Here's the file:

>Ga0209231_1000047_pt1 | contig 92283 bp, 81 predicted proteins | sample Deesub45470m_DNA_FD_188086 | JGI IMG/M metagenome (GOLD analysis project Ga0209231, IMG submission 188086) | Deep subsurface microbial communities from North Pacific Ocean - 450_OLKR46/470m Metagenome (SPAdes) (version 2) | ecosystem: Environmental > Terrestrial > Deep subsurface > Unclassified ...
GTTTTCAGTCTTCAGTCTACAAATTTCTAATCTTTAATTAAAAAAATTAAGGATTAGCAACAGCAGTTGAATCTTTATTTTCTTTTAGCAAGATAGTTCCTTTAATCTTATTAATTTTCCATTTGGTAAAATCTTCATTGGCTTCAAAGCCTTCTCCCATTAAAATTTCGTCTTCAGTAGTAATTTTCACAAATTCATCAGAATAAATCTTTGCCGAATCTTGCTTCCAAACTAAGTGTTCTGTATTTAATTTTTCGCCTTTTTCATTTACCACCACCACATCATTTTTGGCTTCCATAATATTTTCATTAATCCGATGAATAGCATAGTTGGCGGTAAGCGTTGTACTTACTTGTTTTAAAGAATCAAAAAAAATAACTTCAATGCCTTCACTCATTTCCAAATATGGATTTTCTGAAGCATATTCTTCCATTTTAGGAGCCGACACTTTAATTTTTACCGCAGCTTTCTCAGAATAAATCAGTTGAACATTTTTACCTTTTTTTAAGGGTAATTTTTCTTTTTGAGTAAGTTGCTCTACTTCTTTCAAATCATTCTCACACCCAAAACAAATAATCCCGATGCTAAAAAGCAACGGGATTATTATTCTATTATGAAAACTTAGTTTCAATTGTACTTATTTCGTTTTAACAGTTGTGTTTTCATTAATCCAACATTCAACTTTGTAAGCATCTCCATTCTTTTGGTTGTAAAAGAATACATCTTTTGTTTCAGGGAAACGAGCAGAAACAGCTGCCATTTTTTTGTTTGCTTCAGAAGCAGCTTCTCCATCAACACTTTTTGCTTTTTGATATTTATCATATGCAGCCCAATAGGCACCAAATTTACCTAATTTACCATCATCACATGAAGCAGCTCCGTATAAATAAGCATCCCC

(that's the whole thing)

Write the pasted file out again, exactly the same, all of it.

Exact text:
>Ga0209231_1000047_pt1 | contig 92283 bp, 81 predicted proteins | sample Deesub45470m_DNA_FD_188086 | JGI IMG/M metagenome (GOLD analysis project Ga0209231, IMG submission 188086) | Deep subsurface microbial communities from North Pacific Ocean - 450_OLKR46/470m Metagenome (SPAdes) (version 2) | ecosystem: Environmental > Terrestrial > Deep subsurface > Unclassified ...
GTTTTCAGTCTTCAGTCTACAAATTTCTAATCTTTAATTAAAAAAATTAAGGATTAGCAACAGCAGTTGAATCTTTATTTTCTTTTAGCAAGATAGTTCCTTTAATCTTATTAATTTTCCATTTGGTAAAATCTTCATTGGCTTCAAAGCCTTCTCCCATTAAAATTTCGTCTTCAGTAGTAATTTTCACAAATTCATCAGAATAAATCTTTGCCGAATCTTGCTTCCAAACTAAGTGTTCTGTATTTAATTTTTCGCCTTTTTCATTTACCACCACCACATCATTTTTGGCTTCCATAATATTTTCATTAATCCGATGAATAGCATAGTTGGCGGTAAGCGTTGTACTTACTTGTTTTAAAGAATCAAAAAAAATAACTTCAATGCCTTCACTCATTTCCAAATATGGATTTTCTGAAGCATATTCTTCCATTTTAGGAGCCGACACTTTAATTTTTACCGCAGCTTTCTCAGAATAAATCAGTTGAACATTTTTACCTTTTTTTAAGGGTAATTTTTCTTTTTGAGTAAGTTGCTCTACTTCTTTCAAATCATTCTCACACCCAAAACAAATAATCCCGATGCTAAAAAGCAACGGGATTATTATTCTATTATGAAAACTTAGTTTCAATTGTACTTATTTCGTTTTAACAGTTGTGTTTTCATTAATCCAACATTCAACTTTGTAAGCATCTCCATTCTTTTGGTTGTAAAAGAATACATCTTTTGTTTCAGGGAAACGAGCAGAAACAGCTGCCATTTTTTTGTTTGCTTCAGAAGCAGCTTCTCCATCAACACTTTTTGCTTTTTGATATTTATCATATGCAGCCCAATAGGCACCAAATTTACCTAATTTACCATCATCACATGAAGCAGCTCCGTATAAATAAGCATCCCC